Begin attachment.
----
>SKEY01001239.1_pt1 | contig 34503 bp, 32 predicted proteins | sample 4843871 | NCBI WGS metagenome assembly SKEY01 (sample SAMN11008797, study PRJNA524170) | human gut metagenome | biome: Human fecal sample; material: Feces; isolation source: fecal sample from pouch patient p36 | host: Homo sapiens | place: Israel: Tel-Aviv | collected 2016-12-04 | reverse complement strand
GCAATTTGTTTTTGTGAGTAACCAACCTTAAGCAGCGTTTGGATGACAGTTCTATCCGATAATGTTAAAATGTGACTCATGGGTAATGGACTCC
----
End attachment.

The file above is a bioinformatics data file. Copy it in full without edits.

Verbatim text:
>SKEY01001239.1_pt1 | contig 34503 bp, 32 predicted proteins | sample 4843871 | NCBI WGS metagenome assembly SKEY01 (sample SAMN11008797, study PRJNA524170) | human gut metagenome | biome: Human fecal sample; material: Feces; isolation source: fecal sample from pouch patient p36 | host: Homo sapiens | place: Israel: Tel-Aviv | collected 2016-12-04 | reverse complement strand
GCAATTTGTTTTTGTGAGTAACCAACCTTAAGCAGCGTTTGGATGACAGTTCTATCCGATAATGTTAAAATGTGACTCATGGGTAATGGACTCC